Ghanaians urged to prioritise oral health
Ghanaians have been advised to prioritise oral health because it is a causative factor for systematic diseases like cardiovascular diseases, diabetes, cancer and respiratory problems.
They must frequent the dentist to ensure that preventive measures were put in place to protect the primary teeth, as well as early detection of orofacial deformities.
The Officer- in-charge of the Dental Division at the 37 Military Hospital, Colonel HaliduSalifuAyinga, said this at this year’s celebration of World Oral Hygiene Day (WOHD), organised by the Duala Medical Centre in Burma Camp on Monday.
It was held on the theme “Be proud of your mouth for a lifetime of smiles.”
He underscored the need for parents to take their children on regular visits to the dentist at an early age to detect any dental health-related diseases, and address them before they become worse.
He noted that dental health was a major health concern in the country as at least 80 per cent of adults between the ages of 35 and 44 years were affected by gum diseases, while another 40 per cent of 12-year-old suffer from decayed, missing teeth, stained teeth and bad breath.
“Oral diseases negatively impact people throughout their lives, causing pain, discomfort, social isolation and loss of self-esteem. Most oral health conditions are largely preventable,” he explained.
He expressed worry over the lack of coordination between Oral Health Education and Public Health as far as policy was concerned.
“There are tremendous opportunities for prevention to significantly reduce the morbidity associated with oral health diseases if we synchronise policy and work together,” he emphasised.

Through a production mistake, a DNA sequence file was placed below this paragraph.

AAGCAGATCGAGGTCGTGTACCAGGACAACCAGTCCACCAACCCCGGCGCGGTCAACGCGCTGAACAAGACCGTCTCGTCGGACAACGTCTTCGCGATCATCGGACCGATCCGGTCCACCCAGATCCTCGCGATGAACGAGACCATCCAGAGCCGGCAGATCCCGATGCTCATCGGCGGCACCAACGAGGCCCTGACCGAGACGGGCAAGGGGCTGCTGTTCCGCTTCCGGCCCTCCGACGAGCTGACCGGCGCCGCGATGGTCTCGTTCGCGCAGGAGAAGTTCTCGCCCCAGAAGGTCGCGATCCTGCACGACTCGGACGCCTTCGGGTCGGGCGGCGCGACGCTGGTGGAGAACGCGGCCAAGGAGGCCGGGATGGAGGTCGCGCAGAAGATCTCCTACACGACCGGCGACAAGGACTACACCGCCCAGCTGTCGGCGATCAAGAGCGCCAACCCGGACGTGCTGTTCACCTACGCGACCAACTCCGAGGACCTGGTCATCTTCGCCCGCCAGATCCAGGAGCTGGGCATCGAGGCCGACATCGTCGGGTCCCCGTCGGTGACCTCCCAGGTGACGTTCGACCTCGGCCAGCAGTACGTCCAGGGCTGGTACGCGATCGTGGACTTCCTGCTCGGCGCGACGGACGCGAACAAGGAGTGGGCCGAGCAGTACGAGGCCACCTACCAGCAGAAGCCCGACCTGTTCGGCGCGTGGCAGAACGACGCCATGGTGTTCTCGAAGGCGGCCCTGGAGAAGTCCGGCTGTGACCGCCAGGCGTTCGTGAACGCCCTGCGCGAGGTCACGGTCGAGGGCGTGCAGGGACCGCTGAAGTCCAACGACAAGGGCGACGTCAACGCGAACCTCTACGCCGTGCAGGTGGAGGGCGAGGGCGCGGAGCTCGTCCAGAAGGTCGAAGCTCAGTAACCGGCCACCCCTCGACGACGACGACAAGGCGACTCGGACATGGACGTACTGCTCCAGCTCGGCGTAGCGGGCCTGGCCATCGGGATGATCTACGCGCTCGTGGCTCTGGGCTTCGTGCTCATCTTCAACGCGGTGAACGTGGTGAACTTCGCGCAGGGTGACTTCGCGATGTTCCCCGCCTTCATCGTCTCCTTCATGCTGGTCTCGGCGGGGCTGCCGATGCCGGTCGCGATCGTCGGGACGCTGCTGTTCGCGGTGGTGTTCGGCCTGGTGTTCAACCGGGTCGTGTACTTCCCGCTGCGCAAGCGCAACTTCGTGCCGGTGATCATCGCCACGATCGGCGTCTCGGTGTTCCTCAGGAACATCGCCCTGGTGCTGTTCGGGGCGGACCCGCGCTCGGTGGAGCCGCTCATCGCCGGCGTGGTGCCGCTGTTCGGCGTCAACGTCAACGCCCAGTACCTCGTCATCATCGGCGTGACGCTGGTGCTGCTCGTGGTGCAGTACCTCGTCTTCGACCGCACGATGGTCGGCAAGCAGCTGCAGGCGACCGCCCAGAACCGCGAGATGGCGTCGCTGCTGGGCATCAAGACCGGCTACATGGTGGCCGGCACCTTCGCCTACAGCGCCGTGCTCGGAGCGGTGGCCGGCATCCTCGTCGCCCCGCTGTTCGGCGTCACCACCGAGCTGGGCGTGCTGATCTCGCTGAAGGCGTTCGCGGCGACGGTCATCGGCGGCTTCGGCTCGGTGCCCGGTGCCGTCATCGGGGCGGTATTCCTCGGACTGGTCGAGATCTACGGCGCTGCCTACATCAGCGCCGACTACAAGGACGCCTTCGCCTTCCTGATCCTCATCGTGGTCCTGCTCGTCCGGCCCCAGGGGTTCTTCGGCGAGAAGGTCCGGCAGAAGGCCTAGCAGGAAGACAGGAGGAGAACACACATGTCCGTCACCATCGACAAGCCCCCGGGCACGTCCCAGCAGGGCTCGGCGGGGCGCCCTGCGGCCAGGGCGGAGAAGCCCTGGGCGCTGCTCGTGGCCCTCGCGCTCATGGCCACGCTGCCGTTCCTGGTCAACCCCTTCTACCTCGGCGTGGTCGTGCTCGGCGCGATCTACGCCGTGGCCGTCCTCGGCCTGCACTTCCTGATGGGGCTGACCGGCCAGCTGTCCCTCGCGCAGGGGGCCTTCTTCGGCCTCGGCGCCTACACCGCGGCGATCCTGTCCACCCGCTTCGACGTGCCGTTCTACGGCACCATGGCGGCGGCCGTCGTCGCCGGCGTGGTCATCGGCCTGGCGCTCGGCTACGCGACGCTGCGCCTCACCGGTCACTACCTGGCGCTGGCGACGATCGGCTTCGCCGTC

The FDI World Dental Federation (WDF) Ambassador, Dr Louisa Satekele, noted that Ghana was making strides in ensuring improved dental care in the country, however,more needed to be done in the rural areas.
She hinted that the WDF and the Ghana Dental Association’s desire to partner the government and all stakeholders to ensure equal access to quality dental care for all Ghanaians.
She added that on the occasion of WOHD “let us take a moment to reflect on the importance of good oral health and renew our commitment to promoting good oral hygiene practices, to ensure that every Ghanaian has a beautiful smile.”
A Clinical Health Psychologist, Ms Anita Paddy, said bad dental hygiene could lead to “Halitophobia” (also known as the fear of having bad breath) which was a form of mental health problem.
She explained that if the phobia was not quickly addressed, it could lead to low self-esteem and eventually suicide.
“We the professionals at the therapy and wellness department can assist you by recommending further tests to clear the doubt of halitosis and subsequently counselling,” she explained.
The Ceremony was climaxed with a free dental health screening of military personnel and civilians within the Burma Camp enclave.
BY JESSEL LARTEY THERSON-COFIE